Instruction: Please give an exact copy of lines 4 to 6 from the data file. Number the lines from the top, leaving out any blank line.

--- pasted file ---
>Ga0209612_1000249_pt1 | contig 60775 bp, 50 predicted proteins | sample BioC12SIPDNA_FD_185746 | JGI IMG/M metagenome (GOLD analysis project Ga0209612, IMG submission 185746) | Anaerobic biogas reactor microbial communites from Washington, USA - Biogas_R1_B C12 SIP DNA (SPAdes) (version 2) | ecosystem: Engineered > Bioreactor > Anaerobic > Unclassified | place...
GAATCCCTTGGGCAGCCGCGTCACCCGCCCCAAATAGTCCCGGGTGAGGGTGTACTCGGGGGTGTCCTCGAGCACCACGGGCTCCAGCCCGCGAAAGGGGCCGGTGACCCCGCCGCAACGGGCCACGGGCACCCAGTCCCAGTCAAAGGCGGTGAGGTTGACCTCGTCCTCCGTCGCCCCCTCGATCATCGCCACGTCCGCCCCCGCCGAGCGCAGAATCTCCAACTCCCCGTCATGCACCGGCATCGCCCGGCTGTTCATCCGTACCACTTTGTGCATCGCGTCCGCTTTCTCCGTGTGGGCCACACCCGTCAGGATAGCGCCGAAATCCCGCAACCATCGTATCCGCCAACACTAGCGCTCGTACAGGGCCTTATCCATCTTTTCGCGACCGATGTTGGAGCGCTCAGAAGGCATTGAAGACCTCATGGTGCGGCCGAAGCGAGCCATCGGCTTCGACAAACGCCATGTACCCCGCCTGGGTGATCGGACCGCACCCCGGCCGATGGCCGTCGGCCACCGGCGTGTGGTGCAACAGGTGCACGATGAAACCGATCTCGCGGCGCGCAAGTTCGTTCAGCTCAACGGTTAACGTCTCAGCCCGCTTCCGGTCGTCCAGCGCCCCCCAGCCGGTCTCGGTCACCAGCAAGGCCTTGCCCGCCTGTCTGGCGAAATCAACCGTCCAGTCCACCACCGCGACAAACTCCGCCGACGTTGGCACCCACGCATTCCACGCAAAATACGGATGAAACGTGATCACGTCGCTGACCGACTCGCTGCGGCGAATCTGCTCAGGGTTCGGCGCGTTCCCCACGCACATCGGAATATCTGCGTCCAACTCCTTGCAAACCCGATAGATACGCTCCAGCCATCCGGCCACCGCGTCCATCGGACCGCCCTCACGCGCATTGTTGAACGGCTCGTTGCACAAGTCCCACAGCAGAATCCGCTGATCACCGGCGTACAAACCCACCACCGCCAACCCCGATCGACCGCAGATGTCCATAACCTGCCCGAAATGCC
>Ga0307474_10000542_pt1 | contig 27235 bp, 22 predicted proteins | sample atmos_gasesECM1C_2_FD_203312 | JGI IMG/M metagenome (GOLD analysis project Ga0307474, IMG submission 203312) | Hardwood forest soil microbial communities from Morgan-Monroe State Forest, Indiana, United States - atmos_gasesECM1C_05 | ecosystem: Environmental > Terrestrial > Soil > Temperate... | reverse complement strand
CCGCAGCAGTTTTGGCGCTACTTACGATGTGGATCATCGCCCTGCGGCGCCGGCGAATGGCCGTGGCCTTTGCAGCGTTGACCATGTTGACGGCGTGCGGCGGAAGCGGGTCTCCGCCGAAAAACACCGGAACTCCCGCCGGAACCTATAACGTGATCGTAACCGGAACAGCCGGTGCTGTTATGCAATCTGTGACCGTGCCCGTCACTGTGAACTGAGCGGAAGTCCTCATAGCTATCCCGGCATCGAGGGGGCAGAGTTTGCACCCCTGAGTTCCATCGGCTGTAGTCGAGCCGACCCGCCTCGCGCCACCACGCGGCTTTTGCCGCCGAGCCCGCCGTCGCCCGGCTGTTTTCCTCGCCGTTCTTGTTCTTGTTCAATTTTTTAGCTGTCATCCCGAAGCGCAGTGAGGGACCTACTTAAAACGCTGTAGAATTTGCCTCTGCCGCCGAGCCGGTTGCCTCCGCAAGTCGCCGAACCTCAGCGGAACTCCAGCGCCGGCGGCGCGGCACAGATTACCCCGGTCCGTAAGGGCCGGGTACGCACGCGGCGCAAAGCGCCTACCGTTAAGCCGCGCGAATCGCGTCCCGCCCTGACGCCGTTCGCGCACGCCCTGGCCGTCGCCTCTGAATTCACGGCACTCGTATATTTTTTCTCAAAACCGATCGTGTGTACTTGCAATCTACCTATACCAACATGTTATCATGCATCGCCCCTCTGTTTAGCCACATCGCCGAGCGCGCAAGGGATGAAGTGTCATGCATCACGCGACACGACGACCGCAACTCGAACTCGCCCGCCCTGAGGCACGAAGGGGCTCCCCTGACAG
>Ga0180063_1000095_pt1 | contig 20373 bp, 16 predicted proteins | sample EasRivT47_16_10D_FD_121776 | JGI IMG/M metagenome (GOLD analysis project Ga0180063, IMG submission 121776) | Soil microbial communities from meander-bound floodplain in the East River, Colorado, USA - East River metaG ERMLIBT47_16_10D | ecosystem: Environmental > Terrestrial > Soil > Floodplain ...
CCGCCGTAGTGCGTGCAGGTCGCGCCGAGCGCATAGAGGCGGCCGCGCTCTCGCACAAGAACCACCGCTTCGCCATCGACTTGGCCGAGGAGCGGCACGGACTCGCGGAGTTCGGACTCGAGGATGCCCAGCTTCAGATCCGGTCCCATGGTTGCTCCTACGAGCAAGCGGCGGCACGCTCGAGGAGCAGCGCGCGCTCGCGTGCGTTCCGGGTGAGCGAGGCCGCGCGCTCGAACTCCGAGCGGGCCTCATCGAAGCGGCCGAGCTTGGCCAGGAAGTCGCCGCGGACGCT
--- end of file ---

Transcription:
CCGCAGCAGTTTTGGCGCTACTTACGATGTGGATCATCGCCCTGCGGCGCCGGCGAATGGCCGTGGCCTTTGCAGCGTTGACCATGTTGACGGCGTGCGGCGGAAGCGGGTCTCCGCCGAAAAACACCGGAACTCCCGCCGGAACCTATAACGTGATCGTAACCGGAACAGCCGGTGCTGTTATGCAATCTGTGACCGTGCCCGTCACTGTGAACTGAGCGGAAGTCCTCATAGCTATCCCGGCATCGAGGGGGCAGAGTTTGCACCCCTGAGTTCCATCGGCTGTAGTCGAGCCGACCCGCCTCGCGCCACCACGCGGCTTTTGCCGCCGAGCCCGCCGTCGCCCGGCTGTTTTCCTCGCCGTTCTTGTTCTTGTTCAATTTTTTAGCTGTCATCCCGAAGCGCAGTGAGGGACCTACTTAAAACGCTGTAGAATTTGCCTCTGCCGCCGAGCCGGTTGCCTCCGCAAGTCGCCGAACCTCAGCGGAACTCCAGCGCCGGCGGCGCGGCACAGATTACCCCGGTCCGTAAGGGCCGGGTACGCACGCGGCGCAAAGCGCCTACCGTTAAGCCGCGCGAATCGCGTCCCGCCCTGACGCCGTTCGCGCACGCCCTGGCCGTCGCCTCTGAATTCACGGCACTCGTATATTTTTTCTCAAAACCGATCGTGTGTACTTGCAATCTACCTATACCAACATGTTATCATGCATCGCCCCTCTGTTTAGCCACATCGCCGAGCGCGCAAGGGATGAAGTGTCATGCATCACGCGACACGACGACCGCAACTCGAACTCGCCCGCCCTGAGGCACGAAGGGGCTCCCCTGACAG
>Ga0180063_1000095_pt1 | contig 20373 bp, 16 predicted proteins | sample EasRivT47_16_10D_FD_121776 | JGI IMG/M metagenome (GOLD analysis project Ga0180063, IMG submission 121776) | Soil microbial communities from meander-bound floodplain in the East River, Colorado, USA - East River metaG ERMLIBT47_16_10D | ecosystem: Environmental > Terrestrial > Soil > Floodplain ...
CCGCCGTAGTGCGTGCAGGTCGCGCCGAGCGCATAGAGGCGGCCGCGCTCTCGCACAAGAACCACCGCTTCGCCATCGACTTGGCCGAGGAGCGGCACGGACTCGCGGAGTTCGGACTCGAGGATGCCCAGCTTCAGATCCGGTCCCATGGTTGCTCCTACGAGCAAGCGGCGGCACGCTCGAGGAGCAGCGCGCGCTCGCGTGCGTTCCGGGTGAGCGAGGCCGCGCGCTCGAACTCCGAGCGGGCCTCATCGAAGCGGCCGAGCTTGGCCAGGAAGTCGCCGCGGACGCT